Note: This is a summary of a talk given at Postopolis!, taken in real-time, with minimal editing. Reader beware! Postopolis! was organised by BLDDBLOG, City of Sound, Inhabitat, Subtopia, and the Storefront for Art and Architecture in New York, and ran from May 29th-June 2nd 2007. Flickr group for photos here. YouTube videos uploaded here. All Postopolis! posts here.
As with our sustainability panel earlier in the week, some issues call for multiple voices onstage. A hugely successful design weblog, with multiple writers who are also professional designers or writers, is a decent example. So Geoff and I find ourselves hosting a session with some key personnel – Michael Bierut, William Drentell, and Tom Vanderbilt – from the excellent Design Observer website on day 4 of Postopolis!.
Design Observer pretty much hit the ground running when it emerged a few years ago, contributing excellent articles from the start. It moved quickly beyond the 'design supergroup' model by introducing other voices into the mix, yet retaining quality throughout personnel changes. I've personally always appreciated the site's commitment to raising the bar in writing about design online, and enjoy the style of lengthier, considered mini-essays. This style of 'original contributions to the internet', rather than merely pointing and commenting, has helped shape the weblog form for the better. So it was a great pleasure to invite them to Postopolis! to represent another angle around design.
Drentell begins by taking us through the origins of Design Observer, recalling how he, Jessica Helfand, Bierut and Rick Poynor had prototyped some essays a few years back. They'd all "shared certain frustations" with what it was like to write for magazines. They've set up the group weblog such that they only post typically 2 or 3 essays per week, though they're "pretty finished essays" circa 1000-2000 words. Initially, he says, they found it "funny that people come back". Rick Poynor dropped out after a while, partly because, Drentell says, he was finding it difficult to reconcile "making a living as writer where a third of writing is for free". They slowly added other writers to the point that there is now around 7 or so writers in the group.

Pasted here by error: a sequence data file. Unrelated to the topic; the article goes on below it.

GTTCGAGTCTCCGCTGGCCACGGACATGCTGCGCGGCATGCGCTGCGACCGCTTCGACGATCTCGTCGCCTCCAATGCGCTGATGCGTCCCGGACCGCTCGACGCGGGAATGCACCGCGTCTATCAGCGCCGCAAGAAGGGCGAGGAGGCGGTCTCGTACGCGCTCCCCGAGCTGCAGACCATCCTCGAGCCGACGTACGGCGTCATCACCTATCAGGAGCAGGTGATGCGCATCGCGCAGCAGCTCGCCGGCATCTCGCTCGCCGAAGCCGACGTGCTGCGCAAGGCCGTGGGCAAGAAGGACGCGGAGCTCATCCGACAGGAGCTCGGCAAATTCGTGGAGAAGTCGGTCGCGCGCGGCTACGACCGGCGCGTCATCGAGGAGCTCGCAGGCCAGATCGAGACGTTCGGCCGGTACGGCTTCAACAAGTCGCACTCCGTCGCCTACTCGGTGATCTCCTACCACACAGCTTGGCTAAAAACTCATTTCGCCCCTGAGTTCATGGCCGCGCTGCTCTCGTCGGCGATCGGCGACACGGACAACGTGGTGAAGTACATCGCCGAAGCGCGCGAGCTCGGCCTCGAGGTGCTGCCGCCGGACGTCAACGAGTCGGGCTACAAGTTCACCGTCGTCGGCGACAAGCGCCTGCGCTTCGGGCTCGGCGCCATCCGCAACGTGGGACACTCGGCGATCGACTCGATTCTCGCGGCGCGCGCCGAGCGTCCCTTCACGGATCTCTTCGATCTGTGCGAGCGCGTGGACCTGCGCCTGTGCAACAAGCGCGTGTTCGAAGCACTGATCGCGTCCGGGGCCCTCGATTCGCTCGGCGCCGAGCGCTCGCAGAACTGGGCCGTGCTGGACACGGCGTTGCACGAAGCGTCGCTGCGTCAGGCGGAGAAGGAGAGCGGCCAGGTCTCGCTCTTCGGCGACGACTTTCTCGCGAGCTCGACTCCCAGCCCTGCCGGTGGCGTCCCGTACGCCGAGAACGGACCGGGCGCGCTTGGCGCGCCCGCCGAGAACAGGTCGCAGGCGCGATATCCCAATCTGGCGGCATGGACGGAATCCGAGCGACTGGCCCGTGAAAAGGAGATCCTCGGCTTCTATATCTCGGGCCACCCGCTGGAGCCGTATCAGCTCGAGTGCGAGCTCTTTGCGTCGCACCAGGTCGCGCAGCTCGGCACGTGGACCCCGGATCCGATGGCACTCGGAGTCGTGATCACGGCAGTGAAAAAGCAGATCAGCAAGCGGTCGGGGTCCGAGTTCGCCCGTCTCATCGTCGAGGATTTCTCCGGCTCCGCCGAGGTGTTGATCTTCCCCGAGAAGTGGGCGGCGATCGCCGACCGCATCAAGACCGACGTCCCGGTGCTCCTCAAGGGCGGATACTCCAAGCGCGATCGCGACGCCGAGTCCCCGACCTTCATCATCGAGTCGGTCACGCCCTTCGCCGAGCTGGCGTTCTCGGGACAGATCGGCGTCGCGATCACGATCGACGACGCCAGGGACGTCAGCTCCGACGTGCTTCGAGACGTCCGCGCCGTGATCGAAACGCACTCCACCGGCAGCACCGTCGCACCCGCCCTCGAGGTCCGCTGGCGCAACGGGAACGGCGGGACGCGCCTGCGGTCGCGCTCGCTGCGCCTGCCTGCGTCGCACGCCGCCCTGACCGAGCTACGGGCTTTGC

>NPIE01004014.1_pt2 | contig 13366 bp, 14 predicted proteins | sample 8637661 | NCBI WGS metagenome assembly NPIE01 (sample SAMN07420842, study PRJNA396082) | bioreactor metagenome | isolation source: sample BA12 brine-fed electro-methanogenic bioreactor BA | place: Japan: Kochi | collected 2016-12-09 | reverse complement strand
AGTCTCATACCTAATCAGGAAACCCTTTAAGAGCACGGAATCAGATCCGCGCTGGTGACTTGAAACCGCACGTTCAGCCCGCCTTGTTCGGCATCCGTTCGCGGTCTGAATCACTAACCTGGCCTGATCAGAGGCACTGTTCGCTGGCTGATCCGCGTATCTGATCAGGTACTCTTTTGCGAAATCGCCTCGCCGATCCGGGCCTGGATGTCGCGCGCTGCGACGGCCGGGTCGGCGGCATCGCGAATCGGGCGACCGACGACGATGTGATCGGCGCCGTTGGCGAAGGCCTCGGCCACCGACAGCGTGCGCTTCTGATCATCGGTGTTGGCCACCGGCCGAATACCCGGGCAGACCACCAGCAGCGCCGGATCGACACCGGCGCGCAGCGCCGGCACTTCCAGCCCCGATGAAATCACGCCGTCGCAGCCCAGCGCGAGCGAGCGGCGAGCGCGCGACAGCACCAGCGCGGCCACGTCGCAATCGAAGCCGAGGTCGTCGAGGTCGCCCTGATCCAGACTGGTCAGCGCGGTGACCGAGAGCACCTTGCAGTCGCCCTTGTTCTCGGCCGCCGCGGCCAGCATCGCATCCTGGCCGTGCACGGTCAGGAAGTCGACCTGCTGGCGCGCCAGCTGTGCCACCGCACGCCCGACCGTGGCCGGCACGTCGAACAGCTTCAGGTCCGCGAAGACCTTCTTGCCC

While on the structure of the blog, we talk about the value of comments. As with the sustainability panel earlier, they note problems with quality. They reckon only about 30-50% comments offer anything constructive (and they're probably being generous here.) The longer they go on, they're less tethered to original piece, with positive and negative results. Bierut suggests that it is incredibly rewarding for the writers, but Drentell confirms that "comments isn't a priority for our blog", though they won't be turning them off.
On the difference between writing for print and writing for weblogs, Bierut has written about this in depth recently, on the announcement of his new book. He says he initially found he had very irritating traits reinforced by writing for print, chiefly one of procrastination. Having worked on magazines, he knew that the "deadline I've been told wasn't the real deadline. There was some other deadline." So he'd leave it all until the last minute. Then having rushed that, it wouldn't be published for weeks, months. Finally, there was "no evidence that anyone on earth had read this thing." In contrast, with writing for blogs, he'd "hit publish, and all three of those things are eliminated:"
In terms of quality control, and working without the print infrastructure of sub editors etc., Drentell notes that they're now effectively their own editors and "typically take more care" on that sort of thing. There's a "different sense of responsibility that we subject oursleves to", which is in some way more engaged. The essays often don't come in as finished pieces - with some exceptions like Julie Lasky, who delivers a perfectly finished piece. So they edit too. Sometimes pieces take weeks to finish – particularly their own, they groan. There's some clearly envious discussion of how quickly Jessica Helfand can write a good piece. Being acutely aware of the size of the audience on the end of the writing also affects things too. They certainly take more care as a result.
However, some differences between magazines and group weblogs can be more problematic. Rick Poynor, having worked in magazine editorial (notably as a brilliant stint in charge of 'Eye') "always got a sense that he was missing something"; that there must be some regular editorial meetings or something, as per magazines, that he couldn't be at. The sense that Design Observer was, in Bierut's words, "this funny thing that just kind of accrued", could be maddening. (I wonder about this also, working as I do at Monocle in London, and about to work remotely from Sydney.)